There were times when this attitude infuriated me. When she came to visit me in Los Angeles, my mother would wander off to the 7/11 by herself at all hours, impervious to the dangers of inner-city gangs, armed with her M&S handbag and 76 years of stubbornness. I gave her a mobile phone that she refused to answer or use. More than once she walked through the front door with the phone still ringing from inside her bag. When she insisted that I teach her to drive in America because she wanted her independence, she resolutely refused to acknowledge that she was weaving out of her lane. When other drivers began gesticulating, honking and cursing—my mum simply ignored them, as if they were the ones who should be chastised for not being hospitable enough to accommodate an elderly English lady and her eccentric motoring ways. In her mind, the fact that we might have been killed had little bearing on the matter. For my mother, death had nothing on making a point.
But back to my mum’s close encounter. Nowadays, I have found my myself in virtual attendance at the tea party with her and the unsuspecting aliens. It goes something like this….
My mother gestures to the three aliens who emerge from the spaceship to come inside the house. At the threshold, she imparts in pantomime the request that they first wipe their feet, (or their equivalent ambulatory devices) on the mat, and merrily leads them into to the living room where they settle awkwardly into the velveteen armchairs.
After a brief respite to the kitchen she re-emerges with a tea set and a plate of digestive biscuits, and asks them whether or not they take sugar. “Shoo-gaaaar” she repeats slowly and loudly, and they glance at one another while the slime from their epidermises begins to glob onto the cream-colored shag carpet.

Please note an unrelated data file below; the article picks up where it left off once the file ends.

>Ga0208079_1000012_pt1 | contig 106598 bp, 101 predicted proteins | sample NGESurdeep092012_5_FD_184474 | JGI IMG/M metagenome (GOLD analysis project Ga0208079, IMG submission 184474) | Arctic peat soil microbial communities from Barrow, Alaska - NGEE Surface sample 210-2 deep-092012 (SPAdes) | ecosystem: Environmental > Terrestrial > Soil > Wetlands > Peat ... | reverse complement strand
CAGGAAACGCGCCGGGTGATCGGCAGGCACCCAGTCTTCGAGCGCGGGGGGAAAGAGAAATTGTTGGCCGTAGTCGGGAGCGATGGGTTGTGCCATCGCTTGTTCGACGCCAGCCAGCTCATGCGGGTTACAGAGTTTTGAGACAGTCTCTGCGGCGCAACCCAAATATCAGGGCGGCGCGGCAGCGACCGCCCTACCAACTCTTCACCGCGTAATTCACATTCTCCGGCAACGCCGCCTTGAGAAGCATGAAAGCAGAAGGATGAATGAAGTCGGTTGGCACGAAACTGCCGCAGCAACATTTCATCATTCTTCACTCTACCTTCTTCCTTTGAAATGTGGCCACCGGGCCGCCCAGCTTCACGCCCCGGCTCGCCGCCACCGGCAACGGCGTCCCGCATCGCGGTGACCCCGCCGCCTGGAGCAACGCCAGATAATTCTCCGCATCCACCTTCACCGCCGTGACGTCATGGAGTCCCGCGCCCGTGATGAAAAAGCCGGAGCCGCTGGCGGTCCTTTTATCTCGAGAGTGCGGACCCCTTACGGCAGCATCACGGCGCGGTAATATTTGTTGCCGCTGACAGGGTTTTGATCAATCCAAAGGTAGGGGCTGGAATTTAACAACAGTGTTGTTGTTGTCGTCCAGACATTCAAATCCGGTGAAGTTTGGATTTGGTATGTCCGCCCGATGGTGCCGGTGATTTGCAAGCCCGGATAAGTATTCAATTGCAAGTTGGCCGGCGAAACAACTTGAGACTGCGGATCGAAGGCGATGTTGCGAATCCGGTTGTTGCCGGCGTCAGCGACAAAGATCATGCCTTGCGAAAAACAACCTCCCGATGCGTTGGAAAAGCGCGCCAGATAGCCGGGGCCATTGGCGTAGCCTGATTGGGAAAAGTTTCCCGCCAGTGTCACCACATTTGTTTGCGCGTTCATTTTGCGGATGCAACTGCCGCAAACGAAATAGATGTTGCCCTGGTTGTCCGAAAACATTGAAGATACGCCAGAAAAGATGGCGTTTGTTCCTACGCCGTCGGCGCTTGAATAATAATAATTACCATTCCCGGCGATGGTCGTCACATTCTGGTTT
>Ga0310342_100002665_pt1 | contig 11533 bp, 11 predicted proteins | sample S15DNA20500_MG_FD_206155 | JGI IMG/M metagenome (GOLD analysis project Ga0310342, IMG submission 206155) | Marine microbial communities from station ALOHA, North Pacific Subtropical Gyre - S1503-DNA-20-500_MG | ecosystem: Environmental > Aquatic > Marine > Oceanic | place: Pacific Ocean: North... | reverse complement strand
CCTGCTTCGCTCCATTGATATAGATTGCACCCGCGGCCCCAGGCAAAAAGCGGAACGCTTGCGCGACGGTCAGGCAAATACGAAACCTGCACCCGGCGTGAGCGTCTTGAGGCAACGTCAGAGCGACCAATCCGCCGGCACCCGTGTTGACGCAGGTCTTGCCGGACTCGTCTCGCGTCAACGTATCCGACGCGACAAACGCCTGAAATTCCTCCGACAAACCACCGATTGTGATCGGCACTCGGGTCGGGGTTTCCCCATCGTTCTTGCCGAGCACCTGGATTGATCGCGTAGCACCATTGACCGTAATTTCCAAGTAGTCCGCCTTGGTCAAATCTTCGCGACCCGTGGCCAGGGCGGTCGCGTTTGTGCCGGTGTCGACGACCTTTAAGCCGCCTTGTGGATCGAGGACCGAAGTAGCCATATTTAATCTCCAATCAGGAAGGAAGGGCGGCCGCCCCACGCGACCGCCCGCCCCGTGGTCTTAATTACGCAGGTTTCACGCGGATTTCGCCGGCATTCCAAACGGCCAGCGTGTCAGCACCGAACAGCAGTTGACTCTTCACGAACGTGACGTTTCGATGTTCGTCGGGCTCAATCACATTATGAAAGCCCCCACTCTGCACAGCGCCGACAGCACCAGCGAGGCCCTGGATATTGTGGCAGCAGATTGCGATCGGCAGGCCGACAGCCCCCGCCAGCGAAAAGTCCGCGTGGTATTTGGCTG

One of them attempts to cover up the stain the slime is beginning to make with one of his many cephalopodic sucker-like appendages, while my mum gets comfortable and begins the interview that she always happily mistook for conversation. “Do you get colds on your planet?” “Do you keep bees?” “How long is your gestation period?”
Inevitably, the subject of my mother’s probing turns to romance. Annapavlova, the youngest of the three, gets a severe eyeballing from the other two for admitting that he has fallen for a girl from Shirleymarinus and that his parents have not approved the match. Not only that, but she is from a far better family and more highly educated, having the equivalent of 12 earth PhD’s.
My mother loads and fires questions that leave no room for bashfulness or error (she never saw the point in tact, much the same way that drivers in the American south feel about turn signals). After a particularly pointed question about the mechanics of alien sex, Annapavlova begins to turn from racing green to cherry red, a transition that causes my mum to exclaim, “Oh, aliens blush! I never knew that!” (As if it were something that every self-respecting Englishwoman should know.) After an awkward slime-sucking pause, my mother turns her attention to Drobrovolsky with a “And what do you do?” He explains that he is a space-time quantum engineer, to which my mum replies without a hint of irony, “Is that interesting?”